Evidence Based Scheduling
This is a simple python implementation of evidence based scheduling (à la Joel Spolsky). It generates confidence plots for project completion dates from a list of task estimates and a set of scheduling rules.
- matplotlib (must be configured w/ interactive backend)
To generate an ebs confidence curve, you must feed ebs.py a tasks file and a schedule rules file. Invoke as follows:
ebs.py tasks.csv rules.py
It will run monte-carlo simulations of the uncompleted tasks using velocities from completed tasks, generate a confidence plot of the results, and display it with pyplot.show().
The tasks file is a csv file with one entry for each task. The first row is assumed to be a header row. Each entry has the following fields, in order:
- A separate confidence curve will be plotted for each incomplete project, assuming purely sequential effort in the order that they appear.
- Individual task description. This field is ignored.
- Individual task estimate in hours.
- For completed tasks only. Actual time taken to complete the task, in hours.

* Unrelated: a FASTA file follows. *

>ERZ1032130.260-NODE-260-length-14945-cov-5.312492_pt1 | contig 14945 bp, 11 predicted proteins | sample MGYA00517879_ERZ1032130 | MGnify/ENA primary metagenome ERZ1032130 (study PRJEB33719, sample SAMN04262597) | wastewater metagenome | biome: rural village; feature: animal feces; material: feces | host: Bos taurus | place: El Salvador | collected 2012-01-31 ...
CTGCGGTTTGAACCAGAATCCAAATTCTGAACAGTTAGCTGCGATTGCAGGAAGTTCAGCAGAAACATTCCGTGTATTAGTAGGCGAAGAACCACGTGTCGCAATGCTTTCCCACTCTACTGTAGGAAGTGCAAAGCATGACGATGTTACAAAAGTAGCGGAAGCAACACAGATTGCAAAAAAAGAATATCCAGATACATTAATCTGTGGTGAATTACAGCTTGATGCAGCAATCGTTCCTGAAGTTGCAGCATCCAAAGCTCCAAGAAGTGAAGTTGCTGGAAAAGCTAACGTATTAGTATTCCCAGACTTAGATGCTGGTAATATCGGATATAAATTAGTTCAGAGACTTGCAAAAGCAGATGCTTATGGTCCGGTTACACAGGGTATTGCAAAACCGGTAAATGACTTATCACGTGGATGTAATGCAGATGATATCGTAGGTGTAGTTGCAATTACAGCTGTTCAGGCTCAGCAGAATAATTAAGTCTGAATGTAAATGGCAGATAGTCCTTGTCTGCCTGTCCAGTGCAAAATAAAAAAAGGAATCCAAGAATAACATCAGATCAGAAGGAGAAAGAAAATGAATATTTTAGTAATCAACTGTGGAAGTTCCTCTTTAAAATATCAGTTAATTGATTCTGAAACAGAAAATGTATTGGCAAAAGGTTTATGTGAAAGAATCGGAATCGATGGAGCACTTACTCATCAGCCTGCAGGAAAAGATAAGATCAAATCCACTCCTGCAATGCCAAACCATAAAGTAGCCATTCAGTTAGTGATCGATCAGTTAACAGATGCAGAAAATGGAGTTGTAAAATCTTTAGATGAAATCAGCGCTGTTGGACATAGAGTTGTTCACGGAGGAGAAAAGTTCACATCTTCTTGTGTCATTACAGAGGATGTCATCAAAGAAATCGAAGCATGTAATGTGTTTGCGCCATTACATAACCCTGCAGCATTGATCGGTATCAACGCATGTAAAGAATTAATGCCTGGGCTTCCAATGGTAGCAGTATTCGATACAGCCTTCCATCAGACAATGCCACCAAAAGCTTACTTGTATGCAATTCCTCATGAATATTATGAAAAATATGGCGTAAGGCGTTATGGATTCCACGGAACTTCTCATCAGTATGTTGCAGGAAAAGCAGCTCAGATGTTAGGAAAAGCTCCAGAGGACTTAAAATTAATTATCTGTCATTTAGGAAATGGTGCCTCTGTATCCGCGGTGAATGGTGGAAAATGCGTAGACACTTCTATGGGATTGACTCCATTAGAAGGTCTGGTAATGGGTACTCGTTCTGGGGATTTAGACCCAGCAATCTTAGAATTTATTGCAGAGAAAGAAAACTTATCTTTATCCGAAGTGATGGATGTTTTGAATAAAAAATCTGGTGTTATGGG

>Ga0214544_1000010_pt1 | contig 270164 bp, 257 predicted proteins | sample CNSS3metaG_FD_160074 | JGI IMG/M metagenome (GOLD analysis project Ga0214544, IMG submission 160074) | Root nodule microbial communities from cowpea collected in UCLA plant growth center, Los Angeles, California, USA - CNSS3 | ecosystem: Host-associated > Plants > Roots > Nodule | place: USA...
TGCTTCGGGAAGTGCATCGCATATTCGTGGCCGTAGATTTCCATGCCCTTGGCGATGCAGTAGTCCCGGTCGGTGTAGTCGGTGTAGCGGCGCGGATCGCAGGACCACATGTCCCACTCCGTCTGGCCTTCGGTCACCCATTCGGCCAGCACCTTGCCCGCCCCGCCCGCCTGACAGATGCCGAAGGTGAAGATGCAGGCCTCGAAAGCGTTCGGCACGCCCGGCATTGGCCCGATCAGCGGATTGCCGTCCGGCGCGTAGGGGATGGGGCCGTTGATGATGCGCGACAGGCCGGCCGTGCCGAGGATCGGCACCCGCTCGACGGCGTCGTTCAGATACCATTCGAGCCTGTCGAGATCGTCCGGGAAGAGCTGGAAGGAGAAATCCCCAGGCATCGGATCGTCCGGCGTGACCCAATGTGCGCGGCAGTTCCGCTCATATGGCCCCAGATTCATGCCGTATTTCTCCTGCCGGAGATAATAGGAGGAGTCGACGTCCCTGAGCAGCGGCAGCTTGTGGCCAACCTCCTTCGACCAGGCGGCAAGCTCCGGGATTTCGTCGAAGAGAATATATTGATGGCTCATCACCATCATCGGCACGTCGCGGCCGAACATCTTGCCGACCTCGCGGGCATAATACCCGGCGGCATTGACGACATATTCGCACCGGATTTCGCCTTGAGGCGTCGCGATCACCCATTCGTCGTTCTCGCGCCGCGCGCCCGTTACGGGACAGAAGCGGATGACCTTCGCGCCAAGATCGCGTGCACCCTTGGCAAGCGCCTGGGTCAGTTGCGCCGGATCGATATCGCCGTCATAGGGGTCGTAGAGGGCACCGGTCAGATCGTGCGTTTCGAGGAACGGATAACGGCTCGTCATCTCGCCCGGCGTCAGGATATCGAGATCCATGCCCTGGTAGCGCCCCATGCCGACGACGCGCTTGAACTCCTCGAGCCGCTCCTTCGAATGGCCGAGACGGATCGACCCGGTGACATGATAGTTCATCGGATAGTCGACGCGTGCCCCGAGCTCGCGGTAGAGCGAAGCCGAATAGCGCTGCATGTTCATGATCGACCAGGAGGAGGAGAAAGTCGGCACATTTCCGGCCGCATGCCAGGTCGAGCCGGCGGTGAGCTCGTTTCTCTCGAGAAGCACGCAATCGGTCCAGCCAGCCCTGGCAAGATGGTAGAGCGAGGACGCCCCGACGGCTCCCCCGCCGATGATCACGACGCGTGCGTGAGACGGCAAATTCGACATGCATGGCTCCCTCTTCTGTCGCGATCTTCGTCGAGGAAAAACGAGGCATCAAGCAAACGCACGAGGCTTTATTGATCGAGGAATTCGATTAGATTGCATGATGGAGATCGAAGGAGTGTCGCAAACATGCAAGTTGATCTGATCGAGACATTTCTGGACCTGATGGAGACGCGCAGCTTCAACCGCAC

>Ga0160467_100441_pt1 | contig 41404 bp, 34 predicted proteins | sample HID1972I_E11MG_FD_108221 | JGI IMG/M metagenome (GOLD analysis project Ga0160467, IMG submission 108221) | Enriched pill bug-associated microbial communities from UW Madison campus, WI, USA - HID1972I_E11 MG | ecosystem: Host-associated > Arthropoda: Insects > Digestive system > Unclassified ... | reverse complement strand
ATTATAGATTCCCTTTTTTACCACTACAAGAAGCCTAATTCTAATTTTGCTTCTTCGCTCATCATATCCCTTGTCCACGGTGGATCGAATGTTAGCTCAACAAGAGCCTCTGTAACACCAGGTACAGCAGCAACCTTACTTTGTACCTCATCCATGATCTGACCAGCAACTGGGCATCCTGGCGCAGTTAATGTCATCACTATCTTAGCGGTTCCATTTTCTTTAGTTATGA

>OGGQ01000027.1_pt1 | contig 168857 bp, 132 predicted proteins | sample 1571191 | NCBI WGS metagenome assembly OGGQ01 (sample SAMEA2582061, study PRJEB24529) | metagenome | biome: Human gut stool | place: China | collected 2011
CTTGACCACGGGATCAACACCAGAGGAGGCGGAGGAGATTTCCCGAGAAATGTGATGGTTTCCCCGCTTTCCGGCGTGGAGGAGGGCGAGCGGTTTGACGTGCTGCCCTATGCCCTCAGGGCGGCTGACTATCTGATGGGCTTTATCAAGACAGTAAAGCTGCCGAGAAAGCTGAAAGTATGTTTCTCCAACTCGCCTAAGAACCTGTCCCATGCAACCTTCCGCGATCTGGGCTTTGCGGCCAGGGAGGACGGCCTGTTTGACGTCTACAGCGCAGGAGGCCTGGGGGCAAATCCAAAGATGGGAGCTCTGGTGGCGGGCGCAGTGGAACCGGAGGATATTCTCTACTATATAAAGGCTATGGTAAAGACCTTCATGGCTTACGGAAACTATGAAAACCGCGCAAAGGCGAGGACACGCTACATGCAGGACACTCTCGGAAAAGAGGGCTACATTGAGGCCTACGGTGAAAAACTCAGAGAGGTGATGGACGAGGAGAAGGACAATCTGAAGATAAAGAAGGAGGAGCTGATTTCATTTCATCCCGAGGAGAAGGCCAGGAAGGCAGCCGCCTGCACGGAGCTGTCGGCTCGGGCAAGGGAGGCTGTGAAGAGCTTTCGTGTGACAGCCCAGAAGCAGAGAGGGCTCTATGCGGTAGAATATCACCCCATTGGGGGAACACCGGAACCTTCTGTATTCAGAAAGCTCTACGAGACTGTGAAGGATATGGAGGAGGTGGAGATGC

Rows with no estimate or actual time are ignored. It is legal to include tasks with actual completion time and no initial estimate. These will contribute to a buffer factor for unanticipated tasks. Below is an example:
project,task,estimate,actual ,,, issue 35,data query,2,4.1 issue 35,view/template,2,2.9 issue 35,plots,1,2.4 issue 35,js,1,0.2 issue 35,css,1,3.6 issue 35,cms integration,4, issue 35,deploy,2, issue 35,bug fixes,,0.8 ,,, issue 27,spec formulas,0.5,3.6 issue 27,data query,3,0.3 issue 27,template,2,4.9 issue 27,js,4,7.1 issue 27,form,,1.1 issue 27,css,2, issue 27,adapt offline classes,8, issue 27,plots,3.3,
The rules file must define rules as a list of (rule, anticipated effort) tuples, where rule is a dateutil.rrule instance specifying one or more calendar days and anticipated effort is the number of hours of work planned on those days. The rules are processed in order, and the first match for each day is used:
from datetime import datetime from dateutil.rrule import * dtstart = datetime(2015, 9, 4) weekdays = rrule(WEEKLY, byweekday=(MO, TU, WE, TH, FR), dtstart=dtstart) laborday = rrule(DAILY, dtstart=datetime(2015, 9, 7), count=1) offsite_training = rrule(DAILY, dtstart=datetime(2015, 9, 10), count=4) rules = [ (laborday, 0), (offsite_training, 3), (weekdays, 8), ]
With the example inputs, the following plot is obtained: